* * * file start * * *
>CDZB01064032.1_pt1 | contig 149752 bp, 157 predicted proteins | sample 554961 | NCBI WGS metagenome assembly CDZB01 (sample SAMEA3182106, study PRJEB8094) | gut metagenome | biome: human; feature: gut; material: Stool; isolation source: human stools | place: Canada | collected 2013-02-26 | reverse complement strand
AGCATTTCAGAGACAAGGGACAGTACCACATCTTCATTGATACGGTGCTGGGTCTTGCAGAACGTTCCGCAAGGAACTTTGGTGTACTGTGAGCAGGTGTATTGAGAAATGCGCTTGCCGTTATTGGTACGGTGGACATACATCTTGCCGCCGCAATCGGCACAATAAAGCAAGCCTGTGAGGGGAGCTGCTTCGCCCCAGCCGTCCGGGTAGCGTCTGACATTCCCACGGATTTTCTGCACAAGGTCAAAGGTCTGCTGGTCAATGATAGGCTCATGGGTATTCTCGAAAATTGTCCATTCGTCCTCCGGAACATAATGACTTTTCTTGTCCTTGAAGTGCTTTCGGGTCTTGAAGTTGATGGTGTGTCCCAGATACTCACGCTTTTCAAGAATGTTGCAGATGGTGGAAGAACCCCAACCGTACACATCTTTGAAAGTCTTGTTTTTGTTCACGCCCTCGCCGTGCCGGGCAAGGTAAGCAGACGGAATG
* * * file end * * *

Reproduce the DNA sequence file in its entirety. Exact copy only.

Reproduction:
>CDZB01064032.1_pt1 | contig 149752 bp, 157 predicted proteins | sample 554961 | NCBI WGS metagenome assembly CDZB01 (sample SAMEA3182106, study PRJEB8094) | gut metagenome | biome: human; feature: gut; material: Stool; isolation source: human stools | place: Canada | collected 2013-02-26 | reverse complement strand
AGCATTTCAGAGACAAGGGACAGTACCACATCTTCATTGATACGGTGCTGGGTCTTGCAGAACGTTCCGCAAGGAACTTTGGTGTACTGTGAGCAGGTGTATTGAGAAATGCGCTTGCCGTTATTGGTACGGTGGACATACATCTTGCCGCCGCAATCGGCACAATAAAGCAAGCCTGTGAGGGGAGCTGCTTCGCCCCAGCCGTCCGGGTAGCGTCTGACATTCCCACGGATTTTCTGCACAAGGTCAAAGGTCTGCTGGTCAATGATAGGCTCATGGGTATTCTCGAAAATTGTCCATTCGTCCTCCGGAACATAATGACTTTTCTTGTCCTTGAAGTGCTTTCGGGTCTTGAAGTTGATGGTGTGTCCCAGATACTCACGCTTTTCAAGAATGTTGCAGATGGTGGAAGAACCCCAACCGTACACATCTTTGAAAGTCTTGTTTTTGTTCACGCCCTCGCCGTGCCGGGCAAGGTAAGCAGACGGAATG